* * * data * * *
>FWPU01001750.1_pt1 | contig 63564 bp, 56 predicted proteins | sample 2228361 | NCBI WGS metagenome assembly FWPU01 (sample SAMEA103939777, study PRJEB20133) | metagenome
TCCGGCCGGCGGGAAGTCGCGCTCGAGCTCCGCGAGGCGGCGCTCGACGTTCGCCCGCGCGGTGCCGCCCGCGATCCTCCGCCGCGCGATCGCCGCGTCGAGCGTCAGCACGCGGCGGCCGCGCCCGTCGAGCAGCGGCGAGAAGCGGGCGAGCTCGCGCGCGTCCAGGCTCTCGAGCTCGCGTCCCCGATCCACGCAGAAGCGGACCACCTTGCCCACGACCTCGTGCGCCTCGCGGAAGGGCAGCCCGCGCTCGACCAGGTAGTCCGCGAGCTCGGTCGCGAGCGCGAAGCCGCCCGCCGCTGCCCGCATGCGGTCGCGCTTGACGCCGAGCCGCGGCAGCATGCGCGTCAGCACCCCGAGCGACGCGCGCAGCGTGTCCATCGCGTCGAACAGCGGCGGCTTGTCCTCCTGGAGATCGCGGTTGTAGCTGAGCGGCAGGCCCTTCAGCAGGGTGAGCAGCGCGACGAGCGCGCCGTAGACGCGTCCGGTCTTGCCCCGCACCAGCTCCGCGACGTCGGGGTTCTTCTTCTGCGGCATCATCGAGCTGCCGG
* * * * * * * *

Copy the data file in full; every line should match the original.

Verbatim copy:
>FWPU01001750.1_pt1 | contig 63564 bp, 56 predicted proteins | sample 2228361 | NCBI WGS metagenome assembly FWPU01 (sample SAMEA103939777, study PRJEB20133) | metagenome
TCCGGCCGGCGGGAAGTCGCGCTCGAGCTCCGCGAGGCGGCGCTCGACGTTCGCCCGCGCGGTGCCGCCCGCGATCCTCCGCCGCGCGATCGCCGCGTCGAGCGTCAGCACGCGGCGGCCGCGCCCGTCGAGCAGCGGCGAGAAGCGGGCGAGCTCGCGCGCGTCCAGGCTCTCGAGCTCGCGTCCCCGATCCACGCAGAAGCGGACCACCTTGCCCACGACCTCGTGCGCCTCGCGGAAGGGCAGCCCGCGCTCGACCAGGTAGTCCGCGAGCTCGGTCGCGAGCGCGAAGCCGCCCGCCGCTGCCCGCATGCGGTCGCGCTTGACGCCGAGCCGCGGCAGCATGCGCGTCAGCACCCCGAGCGACGCGCGCAGCGTGTCCATCGCGTCGAACAGCGGCGGCTTGTCCTCCTGGAGATCGCGGTTGTAGCTGAGCGGCAGGCCCTTCAGCAGGGTGAGCAGCGCGACGAGCGCGCCGTAGACGCGTCCGGTCTTGCCCCGCACCAGCTCCGCGACGTCGGGGTTCTTCTTCTGCGGCATCATCGAGCTGCCGG